“Ghosting” is one of those terms that is frequently used in relation to dating, but few people realise that it happens in relation to friends, old and new, and acquaintances, too.
For those who have been living under a rock for the past umpteen years, “ghosting” is the act of going no contact on someone. It means to disappear off of their radar, completely and without any warning. It means to leave text messages/IMs without a reply, not answer calls or keep to meet-ups – simply put, if you “ghost”, then you cease to exist in that person’s life.
For me, there are three reasons I ghost people. We’ll start with the strongest, and go from there.
First of all, the ghostee has offended me. It could be something glaringly obvious like a d*ck pic, or it could be some thoughtless remark about my husband, my life or my family. Unless I’ve asked for your opinion, I don’t want your opinion. Please don’t make a conversation awkward and uncomfortable with a personal slight.
Secondly, let me be honest, they’re f*cking boring. I completely understand that life is not one big party and nor do I expect it to be, but when they have no drive, no ambition, no hobbies or interests.. I’m done. If they’re too serious and don’t have a whiff of humour about them, I’m out. It’s not that it’s personal, it’s not that they’re a bad or evil person, we just don’t vibe. I know that life can be a crock of sh*t, but I use humour to stop it getting me down and I don’t want anyone else to drag me down with them. It’s a lot easier to disconnect myself from that person’s life than it is to offend them by telling them that they’re boring me, or worse, depressing me. That’s kind of a d*ck move which is probably going to result in them avoiding me, anyway.
Finally, and probably the most common one, is because we’ve grown apart. Okay, this one is always hard because humans are adverse to change and the familiarity of BFFs is a lot safer than the scary task of finding a new group to bond with. Sometimes, very occasionally, we find a human that we bond with, and that is meant to be in our life and for the long haul (Usually we call that marriage, but my point besides). More often, we find a buddy that was only meant to be there for a few months or years. That happens, it’s life, and it’s nobody’s fault. I think it’s a lot easier for all parties if we accept that people are living their own lives and focus on living our own life than it is if we cling to them and mope on that we haven’t seen them in a while. If you care that much, drop them a text and ask what’s going on. Best case scenario, you catch up that afternoon.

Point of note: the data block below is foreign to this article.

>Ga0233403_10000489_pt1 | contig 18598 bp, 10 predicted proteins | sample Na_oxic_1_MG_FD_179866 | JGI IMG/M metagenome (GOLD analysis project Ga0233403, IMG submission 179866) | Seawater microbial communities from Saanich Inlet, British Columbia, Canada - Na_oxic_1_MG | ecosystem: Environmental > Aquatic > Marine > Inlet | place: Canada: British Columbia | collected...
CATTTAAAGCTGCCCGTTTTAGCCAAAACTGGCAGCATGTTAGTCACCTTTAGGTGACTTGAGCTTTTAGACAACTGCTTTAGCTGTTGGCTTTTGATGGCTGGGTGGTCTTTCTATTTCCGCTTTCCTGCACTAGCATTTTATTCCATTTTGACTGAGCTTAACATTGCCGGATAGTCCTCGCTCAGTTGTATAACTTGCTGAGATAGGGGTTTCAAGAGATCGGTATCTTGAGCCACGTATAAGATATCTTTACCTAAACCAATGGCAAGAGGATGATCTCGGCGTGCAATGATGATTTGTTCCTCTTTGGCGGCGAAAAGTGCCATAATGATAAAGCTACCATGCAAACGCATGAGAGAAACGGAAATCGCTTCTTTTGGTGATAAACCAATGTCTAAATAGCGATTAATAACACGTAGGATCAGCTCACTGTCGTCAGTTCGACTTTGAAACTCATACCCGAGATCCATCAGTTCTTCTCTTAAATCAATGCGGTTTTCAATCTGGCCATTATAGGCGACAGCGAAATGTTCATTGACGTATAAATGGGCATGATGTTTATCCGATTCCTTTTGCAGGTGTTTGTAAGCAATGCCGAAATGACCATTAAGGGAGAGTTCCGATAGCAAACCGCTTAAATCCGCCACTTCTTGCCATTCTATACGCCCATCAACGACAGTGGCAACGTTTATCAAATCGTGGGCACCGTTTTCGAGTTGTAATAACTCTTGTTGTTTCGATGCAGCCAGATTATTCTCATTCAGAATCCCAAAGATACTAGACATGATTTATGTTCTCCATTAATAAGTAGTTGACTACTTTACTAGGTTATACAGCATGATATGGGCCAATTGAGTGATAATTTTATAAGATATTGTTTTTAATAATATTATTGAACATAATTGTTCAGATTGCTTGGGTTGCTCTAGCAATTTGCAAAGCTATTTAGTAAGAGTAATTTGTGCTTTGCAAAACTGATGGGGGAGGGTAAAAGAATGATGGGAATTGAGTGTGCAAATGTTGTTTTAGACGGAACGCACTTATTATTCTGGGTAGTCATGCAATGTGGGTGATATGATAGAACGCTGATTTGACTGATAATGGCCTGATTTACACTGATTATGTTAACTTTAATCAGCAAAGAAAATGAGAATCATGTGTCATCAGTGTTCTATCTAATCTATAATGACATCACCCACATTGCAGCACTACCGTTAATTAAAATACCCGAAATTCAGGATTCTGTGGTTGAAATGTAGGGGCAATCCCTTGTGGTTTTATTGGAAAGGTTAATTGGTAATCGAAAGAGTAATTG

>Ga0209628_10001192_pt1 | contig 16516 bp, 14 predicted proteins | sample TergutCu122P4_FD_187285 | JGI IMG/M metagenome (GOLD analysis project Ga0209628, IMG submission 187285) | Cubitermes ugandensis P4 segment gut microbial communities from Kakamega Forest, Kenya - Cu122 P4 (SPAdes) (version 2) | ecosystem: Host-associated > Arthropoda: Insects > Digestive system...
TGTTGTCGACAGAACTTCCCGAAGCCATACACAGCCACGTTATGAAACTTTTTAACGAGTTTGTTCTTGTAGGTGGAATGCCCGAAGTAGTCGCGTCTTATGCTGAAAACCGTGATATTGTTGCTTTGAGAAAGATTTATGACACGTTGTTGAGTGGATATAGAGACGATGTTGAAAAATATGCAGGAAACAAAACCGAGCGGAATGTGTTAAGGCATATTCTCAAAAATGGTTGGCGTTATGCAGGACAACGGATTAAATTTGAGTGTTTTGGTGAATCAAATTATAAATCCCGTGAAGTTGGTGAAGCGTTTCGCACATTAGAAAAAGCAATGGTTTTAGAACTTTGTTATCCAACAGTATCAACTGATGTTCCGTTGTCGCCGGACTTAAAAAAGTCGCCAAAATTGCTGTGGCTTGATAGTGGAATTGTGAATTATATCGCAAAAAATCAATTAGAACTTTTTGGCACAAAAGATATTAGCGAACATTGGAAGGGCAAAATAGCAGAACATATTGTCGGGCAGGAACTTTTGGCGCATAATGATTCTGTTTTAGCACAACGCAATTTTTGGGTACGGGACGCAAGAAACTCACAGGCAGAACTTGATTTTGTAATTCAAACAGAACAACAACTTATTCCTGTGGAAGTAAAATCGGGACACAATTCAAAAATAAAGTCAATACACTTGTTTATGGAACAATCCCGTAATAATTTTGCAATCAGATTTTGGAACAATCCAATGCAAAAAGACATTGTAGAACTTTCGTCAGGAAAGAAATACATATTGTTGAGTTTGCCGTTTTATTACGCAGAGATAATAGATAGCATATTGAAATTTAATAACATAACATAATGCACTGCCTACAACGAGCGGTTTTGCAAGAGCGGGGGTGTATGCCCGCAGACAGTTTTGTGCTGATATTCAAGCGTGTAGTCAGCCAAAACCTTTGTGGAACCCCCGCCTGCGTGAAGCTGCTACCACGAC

In the first case, I don’t feel guilty for going no contact, and neither should you. Obviously, if it’s someone close like a family member or a partner, then cutting them out is going way overboard and you should probably just talk to them instead, but if it’s someone you hardly see, or better yet have never met, ditch them! Your live is too short to allow boundless negativity in it.
Boring people are a harder pill to swallow because sometimes I do feel guilty for blocking or avoiding them. Dealing with boring people takes a little bit more effort; the effort not to engage and seem interested. Don’t divulge your latest news or favourite restaurant or hobbies to them, that’s inviting conversation, conversation you want to have with someone who has the same enthusiasm that you do. Boring people can’t change who they are, they need to be allowed to discover themselves and their own zest for life at their own pace. You can’t make them not boring, you just have to decide whether their lack of excitement and enthusiasm is something you’re prepared to put up with.
Old friends and acquaintances… yes, it hurts, but you know what? Life happens. I had a friend for 20 years and we no longer talk. It wasn’t a big ugly bust up as such, she just discovered that I was on Facebook after I blocked her, so I emailed her and we tried our friendship again. Then, in spite of her begging me to have her back, she remained too busy to respond to my messages and so I decided that she needed to go for good. That happens. See my point about old friends above? I don’t believe that all of your friends are meant to be in your life forever, after all, there would be no room for new ones!
I know some people say that ghosting is in really bad tastes and disrespectful and you should explain your decision to people. I disagree, unless it’s a long friendship or someone you see regularly, your desire to move on to bigger and better things should be only of your personal interests. After all, time you spend, thinking and explaining could be time spent living – for both of you!
So don’t be afraid to ghost. Ghost for your own personal happiness, your prosperity, your time and your freedom. Heck, ghost me if you want to, it’s happened plenty of times before because apparently I talk too much. Sure it hurts, but I get over it, and so will the next person, and the next one, and so on.
Happy ghosting, everyone!